change data segment size
sbrk() functions are historical curiosities left over from earlier days before the advent of virtual memory management.
brk() function sets the break or
lowest address of a process's data segment (uninitialized data) to
addr (immediately above bss). Data addressing is
restricted between addr and the lowest stack pointer
to the stack segment. Memory is allocated by
in page size pieces; if addr is not evenly divisible
by the system page size, it is increased to the next page boundary.
The current value of the program break is reliably
returned by “
sbrk(0)” (see also
getrlimit(2) system call may be used to determine the maximum
permissible size of the
data segment; it
will not be possible to set the break beyond the
rlim_max value returned from a call to
getrlimit(2), e.g., ‘
end(3) for the
brk() function returns the
value 0 if successful; otherwise the value -1 is returned and
the global variable errno is set to indicate the
sbrk() function returns a pointer to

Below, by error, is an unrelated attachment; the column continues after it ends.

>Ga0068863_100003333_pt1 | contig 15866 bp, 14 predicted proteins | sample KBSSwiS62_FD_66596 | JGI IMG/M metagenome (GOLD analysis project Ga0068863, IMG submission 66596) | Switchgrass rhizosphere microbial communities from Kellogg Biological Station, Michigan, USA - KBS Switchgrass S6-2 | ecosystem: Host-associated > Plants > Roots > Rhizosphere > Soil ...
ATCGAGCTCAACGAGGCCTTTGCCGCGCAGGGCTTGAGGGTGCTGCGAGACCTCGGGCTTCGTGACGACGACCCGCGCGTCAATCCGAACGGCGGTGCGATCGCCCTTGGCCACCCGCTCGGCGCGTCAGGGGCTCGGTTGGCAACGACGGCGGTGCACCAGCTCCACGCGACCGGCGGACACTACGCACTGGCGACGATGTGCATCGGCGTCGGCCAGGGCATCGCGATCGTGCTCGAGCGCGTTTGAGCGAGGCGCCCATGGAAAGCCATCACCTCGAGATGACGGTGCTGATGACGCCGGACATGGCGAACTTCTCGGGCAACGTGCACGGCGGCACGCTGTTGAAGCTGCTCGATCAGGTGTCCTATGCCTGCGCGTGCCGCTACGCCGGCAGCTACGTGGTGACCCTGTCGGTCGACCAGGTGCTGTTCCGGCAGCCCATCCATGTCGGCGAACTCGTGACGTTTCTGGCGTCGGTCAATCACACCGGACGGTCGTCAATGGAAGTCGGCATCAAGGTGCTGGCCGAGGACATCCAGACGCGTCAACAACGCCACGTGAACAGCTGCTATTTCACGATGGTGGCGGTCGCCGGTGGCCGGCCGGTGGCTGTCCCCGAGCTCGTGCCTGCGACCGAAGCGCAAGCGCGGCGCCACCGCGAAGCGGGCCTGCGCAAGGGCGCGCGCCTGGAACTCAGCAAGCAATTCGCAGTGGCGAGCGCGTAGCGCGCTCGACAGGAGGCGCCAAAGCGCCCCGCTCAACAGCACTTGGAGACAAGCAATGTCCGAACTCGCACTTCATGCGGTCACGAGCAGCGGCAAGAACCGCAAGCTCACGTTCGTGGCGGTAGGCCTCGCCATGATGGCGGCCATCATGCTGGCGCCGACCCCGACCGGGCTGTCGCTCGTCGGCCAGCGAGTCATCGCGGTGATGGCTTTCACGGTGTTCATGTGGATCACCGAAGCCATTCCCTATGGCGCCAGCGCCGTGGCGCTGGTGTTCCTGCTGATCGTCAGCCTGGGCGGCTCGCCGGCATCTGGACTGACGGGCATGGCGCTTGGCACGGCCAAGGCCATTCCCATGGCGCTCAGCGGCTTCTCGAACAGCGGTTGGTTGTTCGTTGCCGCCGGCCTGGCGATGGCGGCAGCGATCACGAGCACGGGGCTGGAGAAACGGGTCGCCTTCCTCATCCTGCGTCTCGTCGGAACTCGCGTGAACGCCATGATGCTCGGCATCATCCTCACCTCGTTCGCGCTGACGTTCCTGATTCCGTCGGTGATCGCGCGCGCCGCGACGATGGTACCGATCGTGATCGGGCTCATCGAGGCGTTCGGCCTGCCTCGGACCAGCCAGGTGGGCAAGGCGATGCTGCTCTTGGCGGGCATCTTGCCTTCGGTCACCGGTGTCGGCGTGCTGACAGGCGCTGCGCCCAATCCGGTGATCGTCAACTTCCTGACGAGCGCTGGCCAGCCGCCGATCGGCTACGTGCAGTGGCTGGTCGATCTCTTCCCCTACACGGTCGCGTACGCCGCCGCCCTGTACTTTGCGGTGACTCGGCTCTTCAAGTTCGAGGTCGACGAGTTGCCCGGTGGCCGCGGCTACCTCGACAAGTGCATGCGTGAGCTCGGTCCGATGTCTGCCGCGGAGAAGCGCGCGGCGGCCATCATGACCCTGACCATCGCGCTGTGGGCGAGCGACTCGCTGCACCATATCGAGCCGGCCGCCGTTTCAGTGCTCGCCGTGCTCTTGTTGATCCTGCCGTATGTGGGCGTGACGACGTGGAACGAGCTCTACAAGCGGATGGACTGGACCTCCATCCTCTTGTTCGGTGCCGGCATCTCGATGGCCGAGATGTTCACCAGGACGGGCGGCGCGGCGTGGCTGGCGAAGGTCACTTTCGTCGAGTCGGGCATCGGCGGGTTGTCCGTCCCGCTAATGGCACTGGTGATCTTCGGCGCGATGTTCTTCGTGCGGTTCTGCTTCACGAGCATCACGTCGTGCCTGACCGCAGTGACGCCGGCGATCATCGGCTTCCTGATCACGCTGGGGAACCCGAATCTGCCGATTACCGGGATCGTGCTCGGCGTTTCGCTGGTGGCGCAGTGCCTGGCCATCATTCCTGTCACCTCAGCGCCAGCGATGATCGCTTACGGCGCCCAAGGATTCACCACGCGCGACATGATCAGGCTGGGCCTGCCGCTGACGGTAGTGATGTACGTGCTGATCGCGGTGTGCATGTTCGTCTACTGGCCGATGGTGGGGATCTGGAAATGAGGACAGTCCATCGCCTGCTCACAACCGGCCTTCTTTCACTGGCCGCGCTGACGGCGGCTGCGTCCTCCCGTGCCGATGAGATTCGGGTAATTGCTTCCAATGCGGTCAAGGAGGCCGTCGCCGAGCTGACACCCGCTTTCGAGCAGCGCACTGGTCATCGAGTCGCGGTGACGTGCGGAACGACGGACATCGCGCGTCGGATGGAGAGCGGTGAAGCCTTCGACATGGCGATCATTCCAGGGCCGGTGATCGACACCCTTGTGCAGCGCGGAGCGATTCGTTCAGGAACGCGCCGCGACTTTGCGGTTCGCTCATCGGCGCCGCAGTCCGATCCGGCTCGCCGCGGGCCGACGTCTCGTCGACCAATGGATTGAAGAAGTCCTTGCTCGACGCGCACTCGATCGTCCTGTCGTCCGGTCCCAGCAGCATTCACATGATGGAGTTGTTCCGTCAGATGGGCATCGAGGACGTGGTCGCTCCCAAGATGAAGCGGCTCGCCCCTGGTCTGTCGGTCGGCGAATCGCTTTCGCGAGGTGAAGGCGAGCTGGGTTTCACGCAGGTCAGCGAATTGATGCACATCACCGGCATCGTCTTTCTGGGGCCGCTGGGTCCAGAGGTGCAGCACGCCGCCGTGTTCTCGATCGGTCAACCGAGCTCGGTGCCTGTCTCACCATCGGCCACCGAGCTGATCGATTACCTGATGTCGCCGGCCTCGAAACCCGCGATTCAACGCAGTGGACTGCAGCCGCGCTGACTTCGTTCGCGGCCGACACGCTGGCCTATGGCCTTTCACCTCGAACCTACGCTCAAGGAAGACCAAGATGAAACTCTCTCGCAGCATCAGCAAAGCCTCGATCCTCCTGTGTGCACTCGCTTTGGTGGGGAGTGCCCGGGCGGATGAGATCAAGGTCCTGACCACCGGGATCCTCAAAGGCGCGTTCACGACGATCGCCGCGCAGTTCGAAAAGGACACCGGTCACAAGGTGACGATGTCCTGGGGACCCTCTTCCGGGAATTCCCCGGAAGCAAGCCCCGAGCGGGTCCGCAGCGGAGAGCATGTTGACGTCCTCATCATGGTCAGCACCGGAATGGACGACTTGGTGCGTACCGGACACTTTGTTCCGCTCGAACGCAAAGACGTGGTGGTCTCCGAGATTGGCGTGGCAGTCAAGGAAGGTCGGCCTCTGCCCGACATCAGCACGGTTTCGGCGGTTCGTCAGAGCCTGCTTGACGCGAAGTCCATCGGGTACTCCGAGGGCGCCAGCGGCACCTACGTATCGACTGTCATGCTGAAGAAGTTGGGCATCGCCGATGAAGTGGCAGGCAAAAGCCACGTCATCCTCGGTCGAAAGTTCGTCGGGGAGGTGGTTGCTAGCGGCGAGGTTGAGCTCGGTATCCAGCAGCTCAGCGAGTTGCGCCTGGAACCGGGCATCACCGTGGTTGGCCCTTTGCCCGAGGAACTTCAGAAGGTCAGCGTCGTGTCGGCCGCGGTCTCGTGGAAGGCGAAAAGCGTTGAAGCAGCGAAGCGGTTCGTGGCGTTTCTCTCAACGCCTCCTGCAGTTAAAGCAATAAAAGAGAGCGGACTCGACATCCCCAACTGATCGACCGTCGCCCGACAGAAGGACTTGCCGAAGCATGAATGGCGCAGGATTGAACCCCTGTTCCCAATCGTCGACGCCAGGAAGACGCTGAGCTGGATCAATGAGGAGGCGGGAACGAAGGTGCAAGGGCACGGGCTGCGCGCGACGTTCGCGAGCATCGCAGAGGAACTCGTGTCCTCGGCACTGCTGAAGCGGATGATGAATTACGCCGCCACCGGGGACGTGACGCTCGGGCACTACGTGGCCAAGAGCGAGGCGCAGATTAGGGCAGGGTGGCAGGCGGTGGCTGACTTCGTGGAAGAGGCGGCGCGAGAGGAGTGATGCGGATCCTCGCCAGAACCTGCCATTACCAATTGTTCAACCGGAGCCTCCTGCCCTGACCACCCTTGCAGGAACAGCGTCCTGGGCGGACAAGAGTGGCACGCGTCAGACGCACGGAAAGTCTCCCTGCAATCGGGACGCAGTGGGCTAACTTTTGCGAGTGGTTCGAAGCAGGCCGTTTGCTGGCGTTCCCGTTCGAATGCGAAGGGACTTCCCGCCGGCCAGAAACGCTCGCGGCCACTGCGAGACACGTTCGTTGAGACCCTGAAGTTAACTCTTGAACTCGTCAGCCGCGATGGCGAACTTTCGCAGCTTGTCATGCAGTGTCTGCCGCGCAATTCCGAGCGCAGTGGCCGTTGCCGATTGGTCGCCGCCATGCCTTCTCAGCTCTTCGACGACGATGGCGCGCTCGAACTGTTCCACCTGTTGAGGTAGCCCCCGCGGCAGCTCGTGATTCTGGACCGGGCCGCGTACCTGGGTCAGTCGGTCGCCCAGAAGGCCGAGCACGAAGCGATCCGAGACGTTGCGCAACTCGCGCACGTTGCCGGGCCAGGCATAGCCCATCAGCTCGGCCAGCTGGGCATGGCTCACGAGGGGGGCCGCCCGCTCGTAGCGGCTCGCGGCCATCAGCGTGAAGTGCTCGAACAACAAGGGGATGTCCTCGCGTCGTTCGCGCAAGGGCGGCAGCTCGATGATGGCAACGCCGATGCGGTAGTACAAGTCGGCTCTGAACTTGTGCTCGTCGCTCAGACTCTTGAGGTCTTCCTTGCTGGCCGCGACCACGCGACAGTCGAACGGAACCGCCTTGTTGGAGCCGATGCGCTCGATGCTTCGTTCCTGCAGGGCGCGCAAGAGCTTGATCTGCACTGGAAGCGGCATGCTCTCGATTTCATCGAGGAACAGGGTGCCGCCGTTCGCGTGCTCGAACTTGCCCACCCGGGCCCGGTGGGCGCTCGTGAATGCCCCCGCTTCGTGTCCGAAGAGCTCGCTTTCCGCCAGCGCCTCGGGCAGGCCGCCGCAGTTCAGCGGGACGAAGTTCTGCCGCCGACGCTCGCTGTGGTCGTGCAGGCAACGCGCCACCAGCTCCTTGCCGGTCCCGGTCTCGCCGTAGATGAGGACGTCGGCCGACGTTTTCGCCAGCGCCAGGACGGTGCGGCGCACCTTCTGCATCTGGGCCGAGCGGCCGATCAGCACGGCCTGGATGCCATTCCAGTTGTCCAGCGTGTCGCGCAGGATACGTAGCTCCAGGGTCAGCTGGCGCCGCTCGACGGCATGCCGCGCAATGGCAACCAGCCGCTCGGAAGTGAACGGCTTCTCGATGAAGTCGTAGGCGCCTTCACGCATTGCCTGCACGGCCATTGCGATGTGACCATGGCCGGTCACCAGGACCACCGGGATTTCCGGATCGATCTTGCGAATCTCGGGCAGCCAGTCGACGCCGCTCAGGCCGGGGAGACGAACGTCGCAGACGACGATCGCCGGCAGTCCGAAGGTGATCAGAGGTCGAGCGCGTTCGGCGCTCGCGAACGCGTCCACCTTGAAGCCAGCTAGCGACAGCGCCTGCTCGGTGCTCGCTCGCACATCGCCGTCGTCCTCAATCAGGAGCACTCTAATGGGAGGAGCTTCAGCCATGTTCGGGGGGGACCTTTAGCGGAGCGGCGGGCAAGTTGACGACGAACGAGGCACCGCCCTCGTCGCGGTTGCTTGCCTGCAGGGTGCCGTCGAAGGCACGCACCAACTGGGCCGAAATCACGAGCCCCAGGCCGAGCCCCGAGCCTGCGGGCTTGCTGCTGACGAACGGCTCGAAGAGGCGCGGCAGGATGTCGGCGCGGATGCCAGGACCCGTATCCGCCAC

the base of the new storage if successful; otherwise -1 with
errno set to indicate why the allocation failed.
sbrk() will fail and no additional memory
will be allocated if one of the following are true:
- The limit, as set by setrlimit(2), was exceeded.
- The maximum possible size of a data segment (compiled into the system) was exceeded.
- Insufficient space existed in the swap area to support the expansion.
execve(2), getrlimit(2), mmap(2), end(3), malloc(3)
break() appeared in
Version 1 AT&T UNIX. The
sbrk() function call first appeared in
Version 4 AT&T UNIX and
brk() in Version 6 AT&T
Setting the break may fail due to a temporary lack of swap space. It is not possible to distinguish this from a failure caused by exceeding the maximum size of the data segment without consulting getrlimit(2).